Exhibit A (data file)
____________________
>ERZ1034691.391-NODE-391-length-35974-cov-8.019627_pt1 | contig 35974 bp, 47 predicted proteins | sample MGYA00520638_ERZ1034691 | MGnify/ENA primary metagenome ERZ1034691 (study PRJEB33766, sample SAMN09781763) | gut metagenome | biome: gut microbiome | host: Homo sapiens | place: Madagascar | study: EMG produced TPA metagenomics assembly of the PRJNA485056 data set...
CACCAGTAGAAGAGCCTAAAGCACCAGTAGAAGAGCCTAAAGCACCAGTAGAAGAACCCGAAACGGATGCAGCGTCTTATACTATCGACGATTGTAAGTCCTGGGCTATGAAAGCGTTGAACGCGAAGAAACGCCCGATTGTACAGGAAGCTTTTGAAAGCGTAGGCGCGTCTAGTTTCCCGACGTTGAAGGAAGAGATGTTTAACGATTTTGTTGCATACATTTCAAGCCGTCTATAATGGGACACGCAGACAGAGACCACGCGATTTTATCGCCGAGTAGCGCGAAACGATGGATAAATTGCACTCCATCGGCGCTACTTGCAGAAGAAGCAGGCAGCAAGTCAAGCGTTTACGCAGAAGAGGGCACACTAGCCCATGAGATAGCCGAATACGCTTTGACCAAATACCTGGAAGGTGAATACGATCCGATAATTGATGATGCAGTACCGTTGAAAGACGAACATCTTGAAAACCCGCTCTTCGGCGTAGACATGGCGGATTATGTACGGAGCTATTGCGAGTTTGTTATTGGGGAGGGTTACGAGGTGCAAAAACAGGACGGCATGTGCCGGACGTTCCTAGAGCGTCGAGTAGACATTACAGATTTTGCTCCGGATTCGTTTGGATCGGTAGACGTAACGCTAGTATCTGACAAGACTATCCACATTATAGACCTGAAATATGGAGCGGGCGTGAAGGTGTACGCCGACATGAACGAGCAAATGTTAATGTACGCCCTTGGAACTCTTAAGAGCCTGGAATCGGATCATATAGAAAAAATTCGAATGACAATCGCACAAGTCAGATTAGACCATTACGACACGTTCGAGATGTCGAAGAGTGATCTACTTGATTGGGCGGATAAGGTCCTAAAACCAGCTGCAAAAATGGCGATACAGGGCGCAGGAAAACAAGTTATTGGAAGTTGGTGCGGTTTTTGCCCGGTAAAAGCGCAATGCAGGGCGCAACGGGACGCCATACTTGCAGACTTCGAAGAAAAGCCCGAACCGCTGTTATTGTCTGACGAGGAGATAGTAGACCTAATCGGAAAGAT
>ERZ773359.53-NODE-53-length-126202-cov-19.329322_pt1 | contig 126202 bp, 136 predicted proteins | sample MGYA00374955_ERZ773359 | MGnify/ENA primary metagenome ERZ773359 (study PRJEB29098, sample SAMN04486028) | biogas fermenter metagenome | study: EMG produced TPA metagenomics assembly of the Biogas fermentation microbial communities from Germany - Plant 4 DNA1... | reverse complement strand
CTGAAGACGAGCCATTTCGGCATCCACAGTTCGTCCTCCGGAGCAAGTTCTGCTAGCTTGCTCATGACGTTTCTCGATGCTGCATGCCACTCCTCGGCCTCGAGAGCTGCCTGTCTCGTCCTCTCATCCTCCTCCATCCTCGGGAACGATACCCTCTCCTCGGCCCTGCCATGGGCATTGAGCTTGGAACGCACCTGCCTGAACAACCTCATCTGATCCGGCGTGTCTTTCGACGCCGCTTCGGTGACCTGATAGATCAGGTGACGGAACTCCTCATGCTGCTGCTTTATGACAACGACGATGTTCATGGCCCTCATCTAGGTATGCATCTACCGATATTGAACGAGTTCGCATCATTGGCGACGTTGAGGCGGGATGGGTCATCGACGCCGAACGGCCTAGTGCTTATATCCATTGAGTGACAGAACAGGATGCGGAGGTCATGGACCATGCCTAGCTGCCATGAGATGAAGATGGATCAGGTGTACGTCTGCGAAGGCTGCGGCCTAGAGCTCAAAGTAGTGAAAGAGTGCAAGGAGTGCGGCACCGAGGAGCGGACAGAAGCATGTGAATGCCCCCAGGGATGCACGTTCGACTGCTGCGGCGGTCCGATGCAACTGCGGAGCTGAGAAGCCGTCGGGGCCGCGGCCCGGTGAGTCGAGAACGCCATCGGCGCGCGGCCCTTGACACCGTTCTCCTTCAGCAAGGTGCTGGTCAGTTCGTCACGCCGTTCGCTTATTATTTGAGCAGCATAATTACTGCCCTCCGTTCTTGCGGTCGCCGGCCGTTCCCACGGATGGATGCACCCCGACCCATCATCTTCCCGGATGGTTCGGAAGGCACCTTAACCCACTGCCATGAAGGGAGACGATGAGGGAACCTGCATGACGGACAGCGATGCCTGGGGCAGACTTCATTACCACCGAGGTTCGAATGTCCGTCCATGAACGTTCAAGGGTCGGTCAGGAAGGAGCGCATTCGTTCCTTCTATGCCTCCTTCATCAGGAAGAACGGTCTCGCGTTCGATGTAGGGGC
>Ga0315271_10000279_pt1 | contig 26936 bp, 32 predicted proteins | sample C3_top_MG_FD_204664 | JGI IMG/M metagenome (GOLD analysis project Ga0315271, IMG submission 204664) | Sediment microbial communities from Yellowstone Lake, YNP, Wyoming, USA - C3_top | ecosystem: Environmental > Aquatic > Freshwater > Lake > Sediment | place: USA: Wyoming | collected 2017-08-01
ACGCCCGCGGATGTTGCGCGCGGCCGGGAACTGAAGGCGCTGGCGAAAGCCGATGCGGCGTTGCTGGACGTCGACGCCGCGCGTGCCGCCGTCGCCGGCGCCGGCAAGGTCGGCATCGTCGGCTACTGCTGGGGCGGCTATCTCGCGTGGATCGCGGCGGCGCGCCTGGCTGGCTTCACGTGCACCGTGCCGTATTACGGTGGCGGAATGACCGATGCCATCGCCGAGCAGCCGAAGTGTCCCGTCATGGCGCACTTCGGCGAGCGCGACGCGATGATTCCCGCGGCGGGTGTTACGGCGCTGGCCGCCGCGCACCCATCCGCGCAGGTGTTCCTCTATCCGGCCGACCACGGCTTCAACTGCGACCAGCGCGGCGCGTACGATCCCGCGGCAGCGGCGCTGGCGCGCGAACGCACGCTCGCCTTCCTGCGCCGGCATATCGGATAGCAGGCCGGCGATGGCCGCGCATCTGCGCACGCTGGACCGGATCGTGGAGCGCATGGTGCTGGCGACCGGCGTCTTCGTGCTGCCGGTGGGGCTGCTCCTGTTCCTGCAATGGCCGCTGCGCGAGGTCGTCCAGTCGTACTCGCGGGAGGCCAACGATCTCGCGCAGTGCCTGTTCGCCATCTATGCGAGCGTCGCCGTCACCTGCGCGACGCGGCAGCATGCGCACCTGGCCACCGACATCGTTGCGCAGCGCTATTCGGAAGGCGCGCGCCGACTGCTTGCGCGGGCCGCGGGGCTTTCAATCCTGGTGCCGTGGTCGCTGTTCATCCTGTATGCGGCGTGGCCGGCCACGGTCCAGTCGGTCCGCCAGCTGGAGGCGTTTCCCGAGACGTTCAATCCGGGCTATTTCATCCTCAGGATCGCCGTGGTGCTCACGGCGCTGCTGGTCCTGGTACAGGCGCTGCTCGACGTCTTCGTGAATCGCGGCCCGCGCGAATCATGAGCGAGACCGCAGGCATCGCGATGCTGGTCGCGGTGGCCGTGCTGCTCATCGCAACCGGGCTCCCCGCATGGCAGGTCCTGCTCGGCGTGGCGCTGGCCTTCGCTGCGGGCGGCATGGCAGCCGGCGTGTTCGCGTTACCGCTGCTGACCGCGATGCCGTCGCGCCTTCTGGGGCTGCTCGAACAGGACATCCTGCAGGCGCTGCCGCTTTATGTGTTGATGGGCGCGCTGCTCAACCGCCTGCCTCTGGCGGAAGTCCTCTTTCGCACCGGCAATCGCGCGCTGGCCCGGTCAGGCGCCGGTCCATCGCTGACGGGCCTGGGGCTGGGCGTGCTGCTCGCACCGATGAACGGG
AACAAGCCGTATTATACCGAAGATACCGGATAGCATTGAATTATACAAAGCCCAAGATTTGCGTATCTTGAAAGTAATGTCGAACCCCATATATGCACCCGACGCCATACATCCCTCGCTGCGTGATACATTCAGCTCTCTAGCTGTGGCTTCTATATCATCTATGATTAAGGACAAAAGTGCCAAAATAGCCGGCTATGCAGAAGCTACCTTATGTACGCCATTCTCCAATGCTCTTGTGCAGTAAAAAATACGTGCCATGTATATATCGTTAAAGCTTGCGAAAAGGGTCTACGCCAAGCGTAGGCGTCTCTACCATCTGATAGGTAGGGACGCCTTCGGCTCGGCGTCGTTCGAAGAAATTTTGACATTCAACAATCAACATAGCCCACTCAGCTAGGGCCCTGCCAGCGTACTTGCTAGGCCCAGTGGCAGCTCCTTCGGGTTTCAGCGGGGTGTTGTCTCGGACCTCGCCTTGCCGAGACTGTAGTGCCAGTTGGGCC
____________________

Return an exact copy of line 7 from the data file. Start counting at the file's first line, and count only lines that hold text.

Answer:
AACAAGCCGTATTATACCGAAGATACCGGATAGCATTGAATTATACAAAGCCCAAGATTTGCGTATCTTGAAAGTAATGTCGAACCCCATATATGCACCCGACGCCATACATCCCTCGCTGCGTGATACATTCAGCTCTCTAGCTGTGGCTTCTATATCATCTATGATTAAGGACAAAAGTGCCAAAATAGCCGGCTATGCAGAAGCTACCTTATGTACGCCATTCTCCAATGCTCTTGTGCAGTAAAAAATACGTGCCATGTATATATCGTTAAAGCTTGCGAAAAGGGTCTACGCCAAGCGTAGGCGTCTCTACCATCTGATAGGTAGGGACGCCTTCGGCTCGGCGTCGTTCGAAGAAATTTTGACATTCAACAATCAACATAGCCCACTCAGCTAGGGCCCTGCCAGCGTACTTGCTAGGCCCAGTGGCAGCTCCTTCGGGTTTCAGCGGGGTGTTGTCTCGGACCTCGCCTTGCCGAGACTGTAGTGCCAGTTGGGCC